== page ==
Are herbs safe during pregnancy?
Pregnant women commonly experience minor symptoms such as nausea, colds, and insomnia for which natural remedies can actually be gentler and safer than pharmaceuticals – many of which lack proof of safety in pregnancy or are known to be harmful.
While there is limited scientific research on the safe use of most herbs in pregnancy, there is good evidence of safety for several.
Overall, most herbs that are traditionally used to support pregnancy are safe for use in moderation. There have been almost no reports of adverse outcomes in pregnant women, and when they have occurred, it has been from using herbs that are not considered safe in pregnancy, or from products that have been tainted with unsafe herbs or even pharmaceutical additives – which has mostly been a problem with imported products from China and India.
Using herbs during pregnancy
The safest approach is to avoid using herbs during the first trimester of pregnancy unless necessary (for example, ginger for treating morning sickness), to only use those herbs known to be safe in pregnancy, and to consult with an experienced midwife, herbalist, or MD on the safe use of herbs in pregnancy.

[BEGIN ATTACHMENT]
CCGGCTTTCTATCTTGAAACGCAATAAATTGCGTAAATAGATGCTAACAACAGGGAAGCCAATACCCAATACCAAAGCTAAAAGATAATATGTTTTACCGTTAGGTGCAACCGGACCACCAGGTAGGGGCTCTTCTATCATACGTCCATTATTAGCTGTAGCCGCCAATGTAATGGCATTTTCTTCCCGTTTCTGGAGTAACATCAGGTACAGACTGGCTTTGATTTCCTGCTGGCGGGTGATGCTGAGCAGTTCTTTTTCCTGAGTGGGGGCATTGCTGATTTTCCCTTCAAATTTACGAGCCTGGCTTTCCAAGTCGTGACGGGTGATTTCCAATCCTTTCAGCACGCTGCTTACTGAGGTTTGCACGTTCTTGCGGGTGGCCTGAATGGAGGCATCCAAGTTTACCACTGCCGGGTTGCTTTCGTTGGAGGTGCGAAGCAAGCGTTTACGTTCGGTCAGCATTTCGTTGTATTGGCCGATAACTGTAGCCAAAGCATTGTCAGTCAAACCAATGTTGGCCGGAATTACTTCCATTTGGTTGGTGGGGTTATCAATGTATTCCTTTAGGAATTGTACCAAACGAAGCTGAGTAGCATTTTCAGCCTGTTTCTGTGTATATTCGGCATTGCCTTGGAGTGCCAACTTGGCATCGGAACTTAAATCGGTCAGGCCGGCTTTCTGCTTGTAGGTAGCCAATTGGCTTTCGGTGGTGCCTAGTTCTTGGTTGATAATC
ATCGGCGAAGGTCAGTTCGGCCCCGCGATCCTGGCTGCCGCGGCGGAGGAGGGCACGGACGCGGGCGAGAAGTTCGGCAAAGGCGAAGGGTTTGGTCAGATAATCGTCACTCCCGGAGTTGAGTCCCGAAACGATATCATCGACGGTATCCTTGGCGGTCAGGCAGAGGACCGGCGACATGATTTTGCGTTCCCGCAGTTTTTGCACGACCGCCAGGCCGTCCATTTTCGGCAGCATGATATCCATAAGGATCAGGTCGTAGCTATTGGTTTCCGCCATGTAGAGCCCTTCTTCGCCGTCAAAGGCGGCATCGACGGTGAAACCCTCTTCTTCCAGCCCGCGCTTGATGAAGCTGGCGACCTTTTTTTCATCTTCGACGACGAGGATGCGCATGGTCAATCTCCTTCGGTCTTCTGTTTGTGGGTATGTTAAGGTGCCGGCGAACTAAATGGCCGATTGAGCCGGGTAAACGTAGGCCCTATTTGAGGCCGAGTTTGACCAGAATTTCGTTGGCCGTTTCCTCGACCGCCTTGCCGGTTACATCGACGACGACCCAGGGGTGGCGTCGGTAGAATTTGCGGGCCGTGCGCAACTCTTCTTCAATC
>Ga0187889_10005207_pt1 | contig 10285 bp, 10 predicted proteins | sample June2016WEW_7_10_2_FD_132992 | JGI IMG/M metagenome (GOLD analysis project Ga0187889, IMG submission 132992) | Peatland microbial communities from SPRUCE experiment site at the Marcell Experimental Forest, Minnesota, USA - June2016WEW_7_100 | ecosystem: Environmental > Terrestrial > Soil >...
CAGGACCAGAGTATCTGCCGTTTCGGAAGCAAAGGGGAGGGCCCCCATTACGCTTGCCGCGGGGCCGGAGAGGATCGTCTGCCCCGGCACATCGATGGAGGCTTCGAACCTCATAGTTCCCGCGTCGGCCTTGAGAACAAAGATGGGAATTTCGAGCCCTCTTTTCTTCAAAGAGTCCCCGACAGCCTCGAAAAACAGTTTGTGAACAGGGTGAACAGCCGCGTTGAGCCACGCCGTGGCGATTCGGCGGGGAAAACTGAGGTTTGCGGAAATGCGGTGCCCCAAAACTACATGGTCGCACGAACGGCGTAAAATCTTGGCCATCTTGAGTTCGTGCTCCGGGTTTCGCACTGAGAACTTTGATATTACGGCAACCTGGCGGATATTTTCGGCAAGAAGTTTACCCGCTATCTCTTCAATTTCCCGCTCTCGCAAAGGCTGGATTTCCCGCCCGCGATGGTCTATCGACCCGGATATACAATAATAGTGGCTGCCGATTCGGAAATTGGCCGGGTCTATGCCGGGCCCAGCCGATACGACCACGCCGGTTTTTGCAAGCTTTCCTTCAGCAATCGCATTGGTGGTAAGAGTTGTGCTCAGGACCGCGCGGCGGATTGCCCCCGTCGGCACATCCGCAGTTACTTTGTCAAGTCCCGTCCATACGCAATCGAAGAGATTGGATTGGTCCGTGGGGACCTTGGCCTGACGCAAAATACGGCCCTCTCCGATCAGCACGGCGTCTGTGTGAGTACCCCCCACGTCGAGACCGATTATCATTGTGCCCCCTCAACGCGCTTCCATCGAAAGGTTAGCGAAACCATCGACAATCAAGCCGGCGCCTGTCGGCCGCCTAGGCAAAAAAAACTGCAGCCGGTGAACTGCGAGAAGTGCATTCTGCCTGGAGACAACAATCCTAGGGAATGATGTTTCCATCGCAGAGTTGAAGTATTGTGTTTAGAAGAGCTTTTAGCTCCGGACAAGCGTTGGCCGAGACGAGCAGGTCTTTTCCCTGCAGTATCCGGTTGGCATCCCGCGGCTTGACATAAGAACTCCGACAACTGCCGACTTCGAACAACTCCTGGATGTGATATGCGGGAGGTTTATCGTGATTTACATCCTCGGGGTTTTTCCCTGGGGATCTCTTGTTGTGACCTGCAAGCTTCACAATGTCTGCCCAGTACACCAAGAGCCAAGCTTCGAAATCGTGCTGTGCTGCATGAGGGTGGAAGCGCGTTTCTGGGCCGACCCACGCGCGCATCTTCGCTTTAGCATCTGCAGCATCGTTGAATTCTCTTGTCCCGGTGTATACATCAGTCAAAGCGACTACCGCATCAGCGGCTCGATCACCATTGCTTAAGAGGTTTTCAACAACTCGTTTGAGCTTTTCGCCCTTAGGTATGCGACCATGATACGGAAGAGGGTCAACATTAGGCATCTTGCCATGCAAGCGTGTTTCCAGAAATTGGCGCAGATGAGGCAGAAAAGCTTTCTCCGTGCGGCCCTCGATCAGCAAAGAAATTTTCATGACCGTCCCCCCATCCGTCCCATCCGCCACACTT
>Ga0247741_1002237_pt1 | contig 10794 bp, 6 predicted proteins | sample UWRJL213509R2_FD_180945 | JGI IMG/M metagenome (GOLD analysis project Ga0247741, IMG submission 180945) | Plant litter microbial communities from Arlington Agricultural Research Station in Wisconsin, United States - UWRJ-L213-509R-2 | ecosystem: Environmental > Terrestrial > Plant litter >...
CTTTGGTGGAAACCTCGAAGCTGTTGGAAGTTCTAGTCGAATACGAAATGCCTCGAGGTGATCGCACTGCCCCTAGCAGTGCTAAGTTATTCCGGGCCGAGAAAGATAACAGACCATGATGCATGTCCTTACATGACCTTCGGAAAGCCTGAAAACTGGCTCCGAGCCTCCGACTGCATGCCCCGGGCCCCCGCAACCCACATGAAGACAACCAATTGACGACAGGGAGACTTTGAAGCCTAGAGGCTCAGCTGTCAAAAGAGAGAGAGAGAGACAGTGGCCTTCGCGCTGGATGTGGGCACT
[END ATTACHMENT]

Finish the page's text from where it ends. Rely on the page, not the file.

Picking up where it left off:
There are many herbs whose use in pregnancy is definitely not safe for baby. A basic list of these can be found in the Mothering article.
Beverage teas that are known to be safe in moderate amounts (e.g., red raspberry, spearmint, chamomile, lemon balm, nettles, rose hips), and ingestion of normal amounts of cooking spices are considered safe in pregnancy.
Herbs considered safe in pregnancy
These 5 herbs are known to be safe during pregnancy and can help with a variety of common discomforts and problems while helping prepare your body for a healthy birth.
Ginger (Zingiber officinalis) for morning sickness
I think I’d rather go through natural labor without an epidural faster than I’d repeat those horrible weeks of morning sickness I experienced! I remember getting home from a particularly eventful car ride through the mountains during the early part of one of my pregnancies, laying flat on the living room floor, and telling my husband to just let me die now. I am sure I was green.